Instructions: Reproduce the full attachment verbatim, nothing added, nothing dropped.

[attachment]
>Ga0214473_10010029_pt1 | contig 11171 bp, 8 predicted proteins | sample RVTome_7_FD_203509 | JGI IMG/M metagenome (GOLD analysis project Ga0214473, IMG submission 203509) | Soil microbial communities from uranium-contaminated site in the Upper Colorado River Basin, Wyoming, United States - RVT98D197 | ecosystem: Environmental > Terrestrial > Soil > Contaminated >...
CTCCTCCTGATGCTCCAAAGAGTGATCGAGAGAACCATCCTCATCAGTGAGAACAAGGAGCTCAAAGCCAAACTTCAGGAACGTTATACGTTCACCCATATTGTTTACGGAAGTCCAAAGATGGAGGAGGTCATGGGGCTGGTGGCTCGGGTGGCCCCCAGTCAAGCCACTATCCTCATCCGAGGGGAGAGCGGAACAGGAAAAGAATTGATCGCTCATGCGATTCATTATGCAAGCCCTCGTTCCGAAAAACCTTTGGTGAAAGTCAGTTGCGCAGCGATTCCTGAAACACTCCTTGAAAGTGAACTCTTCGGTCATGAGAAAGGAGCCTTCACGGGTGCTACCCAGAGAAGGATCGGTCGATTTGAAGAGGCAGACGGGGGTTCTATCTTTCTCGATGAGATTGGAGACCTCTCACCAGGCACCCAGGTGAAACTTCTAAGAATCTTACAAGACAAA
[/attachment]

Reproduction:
>Ga0214473_10010029_pt1 | contig 11171 bp, 8 predicted proteins | sample RVTome_7_FD_203509 | JGI IMG/M metagenome (GOLD analysis project Ga0214473, IMG submission 203509) | Soil microbial communities from uranium-contaminated site in the Upper Colorado River Basin, Wyoming, United States - RVT98D197 | ecosystem: Environmental > Terrestrial > Soil > Contaminated >...
CTCCTCCTGATGCTCCAAAGAGTGATCGAGAGAACCATCCTCATCAGTGAGAACAAGGAGCTCAAAGCCAAACTTCAGGAACGTTATACGTTCACCCATATTGTTTACGGAAGTCCAAAGATGGAGGAGGTCATGGGGCTGGTGGCTCGGGTGGCCCCCAGTCAAGCCACTATCCTCATCCGAGGGGAGAGCGGAACAGGAAAAGAATTGATCGCTCATGCGATTCATTATGCAAGCCCTCGTTCCGAAAAACCTTTGGTGAAAGTCAGTTGCGCAGCGATTCCTGAAACACTCCTTGAAAGTGAACTCTTCGGTCATGAGAAAGGAGCCTTCACGGGTGCTACCCAGAGAAGGATCGGTCGATTTGAAGAGGCAGACGGGGGTTCTATCTTTCTCGATGAGATTGGAGACCTCTCACCAGGCACCCAGGTGAAACTTCTAAGAATCTTACAAGACAAA